During the current coronavirus disease (COVID-19) pandemic the primary focus has been on infected patients and the frontline responders, and this was associated with a reduction of 45% of total admissions to a Stroke Unit in Italy compared to the same period in 2019, with a higher prevalence of severe stroke at admission, according to study results published in the Journal of the Neurological Sciences.
In light of the changes inflicted by the COVID-19 pandemic, the researchers sought to explore the effects of the pandemic on stroke management during the first month of Italy’s lockdown, between March 9 and April 9, 2020.
The retrospective study included all 16 adults (mean age 77 years) hospitalized to the Stroke Unit of the University Medical Hospital of Trieste during the COVID-19 pandemic with symptoms compatible with acute stroke and the researchers compared the clinical features and outcomes of these patients to 29 patients (mean age 78 years) hospitalized to the Stroke Unit in the same period of 2019. All the patients were tested negative to SARS-CoV-2.
The groups were similar with regards to demographic characteristics and stroke subtypes. However, the researchers stressed the 45% reduction of total admissions, from 29 patients hospitalized in 2019 to 16 patients admitted during the recent lockdown.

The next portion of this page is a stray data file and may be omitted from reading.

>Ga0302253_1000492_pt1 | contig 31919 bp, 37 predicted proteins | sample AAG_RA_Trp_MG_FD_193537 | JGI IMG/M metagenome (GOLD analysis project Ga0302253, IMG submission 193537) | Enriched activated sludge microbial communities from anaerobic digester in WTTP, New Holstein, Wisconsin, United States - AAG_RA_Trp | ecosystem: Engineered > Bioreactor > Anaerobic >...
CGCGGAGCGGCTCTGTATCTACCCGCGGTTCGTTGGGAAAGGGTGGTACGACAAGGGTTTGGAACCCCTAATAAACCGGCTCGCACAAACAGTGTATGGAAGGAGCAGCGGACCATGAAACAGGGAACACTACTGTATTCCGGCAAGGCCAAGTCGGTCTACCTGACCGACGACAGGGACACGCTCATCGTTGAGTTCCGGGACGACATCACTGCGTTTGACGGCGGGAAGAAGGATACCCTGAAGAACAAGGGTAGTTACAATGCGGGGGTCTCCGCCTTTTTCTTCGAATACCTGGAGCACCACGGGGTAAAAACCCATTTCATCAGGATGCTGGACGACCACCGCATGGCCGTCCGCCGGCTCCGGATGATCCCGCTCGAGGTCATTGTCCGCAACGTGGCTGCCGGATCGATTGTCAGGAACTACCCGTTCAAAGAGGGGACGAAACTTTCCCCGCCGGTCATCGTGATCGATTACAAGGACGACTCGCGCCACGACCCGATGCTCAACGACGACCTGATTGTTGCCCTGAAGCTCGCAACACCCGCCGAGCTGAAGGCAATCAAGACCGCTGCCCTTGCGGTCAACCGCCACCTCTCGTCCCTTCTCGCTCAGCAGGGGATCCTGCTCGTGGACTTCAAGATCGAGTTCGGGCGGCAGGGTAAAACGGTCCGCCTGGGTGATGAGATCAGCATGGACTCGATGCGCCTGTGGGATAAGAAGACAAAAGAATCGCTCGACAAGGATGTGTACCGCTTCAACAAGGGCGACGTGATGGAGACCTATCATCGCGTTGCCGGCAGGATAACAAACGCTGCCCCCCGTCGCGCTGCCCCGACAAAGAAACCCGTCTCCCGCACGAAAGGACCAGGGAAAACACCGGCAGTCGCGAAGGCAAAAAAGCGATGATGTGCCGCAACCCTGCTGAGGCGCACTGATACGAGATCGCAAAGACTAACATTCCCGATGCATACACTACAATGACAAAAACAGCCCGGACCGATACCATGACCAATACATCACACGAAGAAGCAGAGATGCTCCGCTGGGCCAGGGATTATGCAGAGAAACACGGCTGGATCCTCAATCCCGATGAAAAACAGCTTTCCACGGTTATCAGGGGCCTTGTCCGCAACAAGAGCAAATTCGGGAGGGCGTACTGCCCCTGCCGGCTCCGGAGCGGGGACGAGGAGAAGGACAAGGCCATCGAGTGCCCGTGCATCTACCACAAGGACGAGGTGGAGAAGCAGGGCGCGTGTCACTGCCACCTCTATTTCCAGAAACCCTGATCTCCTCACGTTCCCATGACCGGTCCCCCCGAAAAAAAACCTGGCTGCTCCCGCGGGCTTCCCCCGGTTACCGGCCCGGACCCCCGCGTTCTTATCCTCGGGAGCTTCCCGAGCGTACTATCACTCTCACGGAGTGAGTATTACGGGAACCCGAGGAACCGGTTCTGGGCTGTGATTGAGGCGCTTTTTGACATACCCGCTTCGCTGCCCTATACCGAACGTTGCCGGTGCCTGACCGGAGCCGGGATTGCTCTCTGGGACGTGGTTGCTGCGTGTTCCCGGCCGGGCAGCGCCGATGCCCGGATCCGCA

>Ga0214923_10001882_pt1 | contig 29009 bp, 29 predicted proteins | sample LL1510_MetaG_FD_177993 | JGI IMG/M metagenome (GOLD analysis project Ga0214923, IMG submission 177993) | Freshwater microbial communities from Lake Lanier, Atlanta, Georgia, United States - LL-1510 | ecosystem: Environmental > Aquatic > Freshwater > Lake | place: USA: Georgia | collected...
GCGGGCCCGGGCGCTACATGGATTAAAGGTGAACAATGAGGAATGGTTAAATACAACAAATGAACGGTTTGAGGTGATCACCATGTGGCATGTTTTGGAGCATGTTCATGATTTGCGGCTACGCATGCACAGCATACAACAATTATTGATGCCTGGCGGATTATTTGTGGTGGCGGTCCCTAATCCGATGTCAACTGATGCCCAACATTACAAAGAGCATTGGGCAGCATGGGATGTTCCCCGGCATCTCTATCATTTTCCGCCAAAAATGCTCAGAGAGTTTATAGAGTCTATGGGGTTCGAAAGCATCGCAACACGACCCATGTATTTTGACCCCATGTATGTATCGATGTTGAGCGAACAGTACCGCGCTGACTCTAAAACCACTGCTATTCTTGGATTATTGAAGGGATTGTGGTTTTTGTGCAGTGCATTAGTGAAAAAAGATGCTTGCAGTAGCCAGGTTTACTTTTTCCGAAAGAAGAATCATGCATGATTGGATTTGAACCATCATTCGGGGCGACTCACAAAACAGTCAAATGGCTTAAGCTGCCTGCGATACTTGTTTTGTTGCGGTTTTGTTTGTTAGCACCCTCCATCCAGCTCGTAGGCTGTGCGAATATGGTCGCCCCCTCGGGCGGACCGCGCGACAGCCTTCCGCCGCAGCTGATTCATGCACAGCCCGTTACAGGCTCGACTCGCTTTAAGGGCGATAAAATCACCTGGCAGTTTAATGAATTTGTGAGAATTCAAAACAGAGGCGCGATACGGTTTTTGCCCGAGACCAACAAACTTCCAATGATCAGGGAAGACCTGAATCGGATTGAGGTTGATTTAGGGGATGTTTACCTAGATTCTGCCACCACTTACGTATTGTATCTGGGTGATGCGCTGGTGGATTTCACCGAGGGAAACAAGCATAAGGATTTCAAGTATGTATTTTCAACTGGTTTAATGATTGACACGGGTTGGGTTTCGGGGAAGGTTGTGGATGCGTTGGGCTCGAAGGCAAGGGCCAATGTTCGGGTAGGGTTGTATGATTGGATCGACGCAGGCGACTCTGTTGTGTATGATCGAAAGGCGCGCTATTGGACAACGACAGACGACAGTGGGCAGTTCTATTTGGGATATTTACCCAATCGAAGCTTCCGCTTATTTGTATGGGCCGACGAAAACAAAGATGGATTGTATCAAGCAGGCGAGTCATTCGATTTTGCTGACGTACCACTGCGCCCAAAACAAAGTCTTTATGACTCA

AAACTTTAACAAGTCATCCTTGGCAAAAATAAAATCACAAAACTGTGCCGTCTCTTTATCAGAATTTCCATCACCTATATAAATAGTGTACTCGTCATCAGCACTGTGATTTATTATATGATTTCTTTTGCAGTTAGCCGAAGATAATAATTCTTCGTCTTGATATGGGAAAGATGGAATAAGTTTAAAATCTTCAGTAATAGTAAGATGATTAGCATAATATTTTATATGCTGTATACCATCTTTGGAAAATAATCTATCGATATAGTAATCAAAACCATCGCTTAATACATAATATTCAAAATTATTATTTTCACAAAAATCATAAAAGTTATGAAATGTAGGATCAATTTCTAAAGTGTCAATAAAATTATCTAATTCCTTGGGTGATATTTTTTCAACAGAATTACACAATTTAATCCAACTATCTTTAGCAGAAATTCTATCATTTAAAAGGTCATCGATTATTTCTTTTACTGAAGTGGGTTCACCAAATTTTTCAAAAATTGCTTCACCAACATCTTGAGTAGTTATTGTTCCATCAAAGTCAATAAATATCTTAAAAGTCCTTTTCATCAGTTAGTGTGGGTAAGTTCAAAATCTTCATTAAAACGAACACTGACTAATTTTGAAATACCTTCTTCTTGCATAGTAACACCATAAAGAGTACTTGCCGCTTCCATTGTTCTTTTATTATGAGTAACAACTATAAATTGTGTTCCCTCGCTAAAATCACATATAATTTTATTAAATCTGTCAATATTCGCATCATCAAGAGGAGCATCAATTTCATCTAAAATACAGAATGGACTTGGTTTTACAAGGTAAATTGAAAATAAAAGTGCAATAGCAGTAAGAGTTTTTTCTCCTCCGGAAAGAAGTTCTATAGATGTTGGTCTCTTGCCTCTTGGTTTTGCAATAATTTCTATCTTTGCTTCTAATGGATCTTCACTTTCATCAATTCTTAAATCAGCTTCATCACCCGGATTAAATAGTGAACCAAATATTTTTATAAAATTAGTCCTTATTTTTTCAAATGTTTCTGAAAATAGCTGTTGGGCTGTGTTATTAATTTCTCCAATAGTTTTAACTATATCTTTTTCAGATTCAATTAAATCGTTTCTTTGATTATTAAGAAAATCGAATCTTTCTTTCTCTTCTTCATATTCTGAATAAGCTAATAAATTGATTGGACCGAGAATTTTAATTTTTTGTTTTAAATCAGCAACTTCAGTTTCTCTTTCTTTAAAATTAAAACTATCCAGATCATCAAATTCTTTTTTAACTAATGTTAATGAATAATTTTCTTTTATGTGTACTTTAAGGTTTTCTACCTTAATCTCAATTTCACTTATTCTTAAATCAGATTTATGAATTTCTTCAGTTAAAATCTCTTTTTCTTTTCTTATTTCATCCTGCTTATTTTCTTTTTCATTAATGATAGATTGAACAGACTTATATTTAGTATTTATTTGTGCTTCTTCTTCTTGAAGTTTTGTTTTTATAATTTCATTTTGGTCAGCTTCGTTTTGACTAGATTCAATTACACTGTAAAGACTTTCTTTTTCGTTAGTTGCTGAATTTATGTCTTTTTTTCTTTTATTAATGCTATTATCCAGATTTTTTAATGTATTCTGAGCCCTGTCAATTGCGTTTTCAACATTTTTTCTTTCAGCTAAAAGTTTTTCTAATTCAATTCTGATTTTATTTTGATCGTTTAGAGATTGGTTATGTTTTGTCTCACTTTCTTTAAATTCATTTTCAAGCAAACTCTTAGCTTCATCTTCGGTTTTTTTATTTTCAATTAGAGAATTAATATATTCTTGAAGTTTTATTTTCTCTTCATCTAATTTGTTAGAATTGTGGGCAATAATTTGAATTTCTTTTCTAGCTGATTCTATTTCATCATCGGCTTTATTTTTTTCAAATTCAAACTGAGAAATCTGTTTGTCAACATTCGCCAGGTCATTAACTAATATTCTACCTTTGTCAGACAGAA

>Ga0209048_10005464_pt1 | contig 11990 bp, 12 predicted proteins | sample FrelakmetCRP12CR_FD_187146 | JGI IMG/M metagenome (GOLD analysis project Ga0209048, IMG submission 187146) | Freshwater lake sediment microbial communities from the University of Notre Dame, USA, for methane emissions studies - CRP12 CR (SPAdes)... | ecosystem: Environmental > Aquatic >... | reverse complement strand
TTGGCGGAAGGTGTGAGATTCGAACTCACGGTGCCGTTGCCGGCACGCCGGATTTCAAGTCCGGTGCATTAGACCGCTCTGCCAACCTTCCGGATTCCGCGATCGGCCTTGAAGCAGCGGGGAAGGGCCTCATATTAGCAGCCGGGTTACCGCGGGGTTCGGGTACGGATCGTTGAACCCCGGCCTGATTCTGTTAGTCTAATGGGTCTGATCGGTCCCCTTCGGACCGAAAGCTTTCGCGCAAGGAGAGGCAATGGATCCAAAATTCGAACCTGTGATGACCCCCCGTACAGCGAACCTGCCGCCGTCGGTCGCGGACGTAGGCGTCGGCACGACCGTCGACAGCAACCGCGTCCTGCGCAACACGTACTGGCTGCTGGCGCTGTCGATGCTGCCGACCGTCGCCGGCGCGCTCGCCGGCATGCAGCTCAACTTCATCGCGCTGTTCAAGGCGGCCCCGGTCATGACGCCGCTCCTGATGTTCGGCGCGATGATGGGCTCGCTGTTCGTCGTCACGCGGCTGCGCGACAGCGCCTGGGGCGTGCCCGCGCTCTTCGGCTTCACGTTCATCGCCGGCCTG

The prevalence of severe stroke, defined as NIH stroke scale >10 was higher in the 2020 cohort, compared to those hospitalized in 2019 (50% vs 28%, respectively). In addition, the mean length of hospital stay was shorter in the COVID-19 era, compared to 2019. The researchers suggest that the more severe clinical presentation and the faster time course to discharge might be the cause for the worse functional outcomes in the recent cohort, despite a similar proportion of treated patient in 2019 and 2020.
The emergency structured pathway for acute stroke included separated emergency department and Stroke Unit areas, along with extensive and early use of swabs. This approach allowed the medical teams to offer effective and timely reperfusion treatments to appropriate patients while protect the staff and other inpatients from infection.
Stroke of unknown symptom onset was more common in the 2020 cohort (50% vs 10%) and the number of patients that were discharged following a complete stroke work-up was lower, compared to those admitted in 2019 (31% vs 69%, respectively).
“The adopted strategies for stroke management during the COVID-19 emergency have suggested being effective, while suffering a reduced and delayed reporting of symptoms,” concluded the researchers.
Naccarato M, Scali I, Olivo S, et al. Has COVID-19 played an unexpected “stroke” on the chain of survival? [published online 4 May 2020]. J Neurol Sci. doi: 10.1016/j.jns.2020.116889
This article originally appeared on Neurology Advisor